57.  See: Zahavi (2005); Gallagher (2012).
  58.  Zahavi (2005): 5.
  59.  Zahavi (2005): 12.
  60.  Gallagher, Zahavi (2008): 10.
  61.  Landgrebe (1973): 6.
  62.  Gallagher, Zahavi (2008): 47.
  63.  Zahavi (2005): 34.
  64.  Zahavi (2006): 277.
  65.  Pokropski (2011): 127; Gallagher (2011).
  66.  See: Pokropski (2011): 127–129; Thompson (1995; 2001); Noë, Thompson (2002).
  67.  Gallagher (2014): 11.
  68.   Ward, Silverman, Villalobos (2017); see also: Gibson (2015).
  69.  Varela, Thompson, Rosch (1991).
  70.  Pokropski (2011): 130. See also: Varela, Thompson (2001): 418–425.
  71.  “The sensorimotor theory of perceptual experience claims that perception is constituted by bodily interaction with the environment, drawing on practical knowledge of the systematic ways that sensory inputs are disposed to change as a result of movement.” See: Silverman (2018): 157.
  72.  Pokropski (2011): 131. See also Noë (2004): 1.
  73.  Pokropski (2011): 131.
  74.  See: Ibidem: 131–132.
  75.  Zahavi (2006): 293.


  1. Benoist J. (2001), L’idée de phénoménologie, Vrin, Paris.
  2. Bickhard M.H. (1996), „Troubles with Computationalism,” [in:] The Philosophy of Psychology, W. O’Donohue, W. Kitchener (eds.), Sage, London: 173–183.
  3. Breeur R. (2005), Autour de Sartre. La conscience mise à nu, Millon, Grenoble.
  4. Brodsky J. (1981), “A Paradigm Case for Merleau-Ponty: The Ambiguity of Perception and the Paintings of Paul Cézanne,” Artibus et Historiae 2 (4): 125–134.
  5. Brook A. (2008), “Phenomenology: Contribution to Cognitive Science,” Abstracta 3: 54–70.
  6. Bruzina R. (2004), “Phenomenology and Cognitive Science, Moving Beyond the Paradigms,” Husserl Studies 20 (1): 43–88.
  7. Cabestan P. (2015), Qui suis-je? Sartre et la question du sujet, Hermann, Paris.
  8. Carman T. (2008), Merleau-Ponty, Routledge, London.
  9. Chemero A. (2009), Radical Embodied Cognitive Science, The MIT Press, Cambridge.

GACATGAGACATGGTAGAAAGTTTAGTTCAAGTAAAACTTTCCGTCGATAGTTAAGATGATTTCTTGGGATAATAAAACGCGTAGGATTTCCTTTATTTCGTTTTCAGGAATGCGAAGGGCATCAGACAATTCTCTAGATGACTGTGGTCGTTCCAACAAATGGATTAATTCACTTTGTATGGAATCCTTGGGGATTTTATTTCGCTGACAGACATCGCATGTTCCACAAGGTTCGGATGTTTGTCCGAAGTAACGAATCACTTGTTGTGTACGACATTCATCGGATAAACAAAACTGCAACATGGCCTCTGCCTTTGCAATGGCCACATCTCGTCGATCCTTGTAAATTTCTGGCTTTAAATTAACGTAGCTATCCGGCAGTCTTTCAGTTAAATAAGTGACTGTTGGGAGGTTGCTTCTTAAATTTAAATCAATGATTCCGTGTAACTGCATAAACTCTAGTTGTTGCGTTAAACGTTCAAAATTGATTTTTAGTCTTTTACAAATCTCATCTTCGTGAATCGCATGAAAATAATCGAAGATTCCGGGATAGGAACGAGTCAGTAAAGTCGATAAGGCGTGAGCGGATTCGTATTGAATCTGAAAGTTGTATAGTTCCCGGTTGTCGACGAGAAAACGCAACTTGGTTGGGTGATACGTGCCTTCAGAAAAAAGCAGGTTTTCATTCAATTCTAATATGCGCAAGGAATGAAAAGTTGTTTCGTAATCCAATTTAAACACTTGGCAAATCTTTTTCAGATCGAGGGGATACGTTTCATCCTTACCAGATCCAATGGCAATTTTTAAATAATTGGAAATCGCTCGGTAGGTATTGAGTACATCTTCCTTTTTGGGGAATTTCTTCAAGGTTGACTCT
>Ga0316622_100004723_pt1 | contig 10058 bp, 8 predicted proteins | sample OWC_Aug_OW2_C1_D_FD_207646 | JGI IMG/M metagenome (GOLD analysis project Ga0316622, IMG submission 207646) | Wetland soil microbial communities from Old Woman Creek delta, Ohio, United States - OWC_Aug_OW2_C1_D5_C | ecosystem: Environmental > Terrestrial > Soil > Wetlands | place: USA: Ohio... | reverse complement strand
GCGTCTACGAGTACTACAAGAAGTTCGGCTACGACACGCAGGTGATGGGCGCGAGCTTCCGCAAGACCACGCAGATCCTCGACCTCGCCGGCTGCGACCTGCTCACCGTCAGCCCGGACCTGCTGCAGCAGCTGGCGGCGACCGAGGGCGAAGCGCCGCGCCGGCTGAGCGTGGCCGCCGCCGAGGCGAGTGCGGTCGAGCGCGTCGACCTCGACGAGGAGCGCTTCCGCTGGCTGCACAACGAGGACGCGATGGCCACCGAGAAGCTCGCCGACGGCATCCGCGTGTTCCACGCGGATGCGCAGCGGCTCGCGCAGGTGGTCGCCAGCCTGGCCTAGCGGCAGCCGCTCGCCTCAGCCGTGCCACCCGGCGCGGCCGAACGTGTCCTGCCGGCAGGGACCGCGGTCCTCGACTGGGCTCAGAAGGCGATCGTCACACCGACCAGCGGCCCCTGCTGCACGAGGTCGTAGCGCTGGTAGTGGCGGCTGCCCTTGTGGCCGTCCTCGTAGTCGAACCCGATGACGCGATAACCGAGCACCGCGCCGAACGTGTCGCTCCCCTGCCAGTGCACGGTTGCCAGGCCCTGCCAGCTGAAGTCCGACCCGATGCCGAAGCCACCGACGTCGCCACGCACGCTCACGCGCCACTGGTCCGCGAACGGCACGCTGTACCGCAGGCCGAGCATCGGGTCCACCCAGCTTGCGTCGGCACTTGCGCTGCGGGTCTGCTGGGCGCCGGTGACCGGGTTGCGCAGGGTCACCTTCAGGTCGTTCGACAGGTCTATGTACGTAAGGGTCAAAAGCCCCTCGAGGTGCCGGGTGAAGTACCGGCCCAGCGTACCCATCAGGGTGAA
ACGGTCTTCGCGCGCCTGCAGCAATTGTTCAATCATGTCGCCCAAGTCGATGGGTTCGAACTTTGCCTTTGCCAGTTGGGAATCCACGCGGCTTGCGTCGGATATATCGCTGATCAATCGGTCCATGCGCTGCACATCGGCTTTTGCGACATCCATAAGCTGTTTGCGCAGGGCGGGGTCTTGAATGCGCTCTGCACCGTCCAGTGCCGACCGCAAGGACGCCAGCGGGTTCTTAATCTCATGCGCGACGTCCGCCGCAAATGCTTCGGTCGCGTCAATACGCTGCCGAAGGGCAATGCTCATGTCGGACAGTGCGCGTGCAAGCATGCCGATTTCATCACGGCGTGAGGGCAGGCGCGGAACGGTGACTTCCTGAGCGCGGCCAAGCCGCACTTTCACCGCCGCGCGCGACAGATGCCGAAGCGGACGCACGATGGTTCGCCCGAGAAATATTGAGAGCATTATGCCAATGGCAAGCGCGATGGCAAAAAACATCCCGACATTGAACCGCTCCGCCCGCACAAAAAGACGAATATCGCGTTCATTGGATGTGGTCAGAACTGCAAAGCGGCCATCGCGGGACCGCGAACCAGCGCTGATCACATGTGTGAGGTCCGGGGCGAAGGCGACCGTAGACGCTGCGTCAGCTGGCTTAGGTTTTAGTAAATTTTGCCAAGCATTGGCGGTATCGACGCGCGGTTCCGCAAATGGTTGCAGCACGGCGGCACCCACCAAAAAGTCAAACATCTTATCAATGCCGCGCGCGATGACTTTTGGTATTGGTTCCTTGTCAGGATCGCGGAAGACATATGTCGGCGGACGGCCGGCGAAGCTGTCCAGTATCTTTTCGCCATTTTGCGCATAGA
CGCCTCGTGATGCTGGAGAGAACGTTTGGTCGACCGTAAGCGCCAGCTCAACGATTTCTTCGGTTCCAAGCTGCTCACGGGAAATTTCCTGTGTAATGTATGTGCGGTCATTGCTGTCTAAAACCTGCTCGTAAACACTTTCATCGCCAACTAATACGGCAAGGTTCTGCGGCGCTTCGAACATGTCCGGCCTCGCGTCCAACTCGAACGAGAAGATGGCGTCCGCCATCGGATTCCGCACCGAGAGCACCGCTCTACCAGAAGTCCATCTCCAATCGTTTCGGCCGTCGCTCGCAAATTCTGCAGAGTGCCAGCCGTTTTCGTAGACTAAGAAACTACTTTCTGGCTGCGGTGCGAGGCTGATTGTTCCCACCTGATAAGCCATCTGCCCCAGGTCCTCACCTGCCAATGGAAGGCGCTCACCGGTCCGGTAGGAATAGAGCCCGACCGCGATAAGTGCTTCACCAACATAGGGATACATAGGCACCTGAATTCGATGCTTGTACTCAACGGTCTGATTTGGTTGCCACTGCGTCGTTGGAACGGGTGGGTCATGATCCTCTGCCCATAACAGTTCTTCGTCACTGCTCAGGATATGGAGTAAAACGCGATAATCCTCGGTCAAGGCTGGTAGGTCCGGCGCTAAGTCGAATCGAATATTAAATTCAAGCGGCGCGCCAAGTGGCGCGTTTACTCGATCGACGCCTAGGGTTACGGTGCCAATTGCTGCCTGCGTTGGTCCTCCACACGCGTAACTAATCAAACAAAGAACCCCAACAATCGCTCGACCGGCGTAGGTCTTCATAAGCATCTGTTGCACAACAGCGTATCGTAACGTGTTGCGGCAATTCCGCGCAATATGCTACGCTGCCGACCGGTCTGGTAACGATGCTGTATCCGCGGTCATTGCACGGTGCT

10. Clark A. (1999), “Embodied, Situated and Distributed Cognition,” [in:] A Companion to Cognitive Science, W. Bechtel, G. Graham (eds.), Blackwell, Oxford: 506–517.
  11. Cohen-Solal A. (1985), Sartre 1905–1980, Gallimard, Paris.
  12. Contat M., Rybalka M. (1970), Les écrits de Sartre, Gallimard, Paris.
  13. Coorebyter de V. (2000), Sartre face à la phénoménologie. Autour L’intentionnalité et de La transcendance de l’Égo, Vrin, Paris.
  14. Crowell S. (ed.) (2012), The Cambridge Companion to Existentialism, Cambridge University Press, Cambridge.
  15. DeLay S. (2019), Phenomenology in France: A Philosophical and Theological Introduction, Routledge, London, New York.
  16. Depraz N. (2006), “Comprendre la phénoménologie. Une pratique concrète,” Revue philosophique de la France et de l’étranger 129 (2): 149–165.
  17. Depraz N. (2011), A l’épreuve de l’expérience. Pour une pratique phénoménologique, Zeta Books, Bucharest.
  18. Depraz N., Varela F., Vermersch P. (2003), On Becoming Aware. A Pragmatics of Experiencing, Benjamin Press, Amsterdam.
  19. Dreyfus H.L., Hall H. (1982), Phenomenology and the Cognitive Sciences, MIT Press, Cambridge.
  20. Farina G. (2014), “Quelques réflexions sur l’Esquisse d’une théorie des émotions à propos de l’affectivité de la pensés,” Études Sartriennes 17–18: 7–21.
  21. Fruteau de Laclos F. (2012), La psychologie des philosophes de Bergson à Vernant, PUF, Paris.
  22. Gallagher S. (2011), „Interpretations of Embodied Cognition,” The Implications of Embodiment: Cognition and Communication, Imprint Academic, Exeter.
  23. Gallagher S., Schmicking D. (2010), Handbook of Phenomenology and Cognitive Science. Husserl, Intentionality, and Cognitive Science, Springer, Berlin.
  24. Gallagher S. (2012), Phenomenology, Palgrave Macmillan, London.
  25. Gallagher S., Zahavi D. (2008), Phenomenological Mind, Routledge, London.
  26. Gerassi J. (1989), Jean-Paul Sartre. Hated Conscience of His Century, vol. I: Protestant or Protester?, The University of Chicago Press, Chicago.
  27. Gibson J. (2015), The Ecological Approach to Visual Perception, Psychology Press & Routledge Classic Editions, New York.
  28. Husserl E. (1989), Ideas Pertaining to a Pure Phenomenology and to a Phenomenological Philosophy, Kluwer, London.
  29. Kaelin E. (1962), An Existentialist Aesthetic, The University of Wisconsin Press, Wisconsin.
  30. Landgrebe L. (1973), “The Phenomenological Concept of Experience,” Philosophy and Phenomenological Research 34 (1): 1–13.
  31. Levinas E. (1930), La théorie de l’intuition dans la phénoménologie de Husserl, Alcan, Paris.
  32. Macan Ch. (1993), Four Phenomenological Philosophers: Husserl, Heidegger, Sartre, Merleau-Ponty, Routledge, London, New York.
  33. Marshall G. (2008), A Guide to Merleau-Ponty’s Phenomenology of Perception, Marquette University Press, Milwaukee.
  34. Martinich A.P., Stroll A. (2020), “The History of Epistemology,” [in:] Encyclopaedia Britannica, URL = https://www.britannica.com/topic/epistemology/The-history-of-epistemology#ref309032 [Accessed 15.12.2016].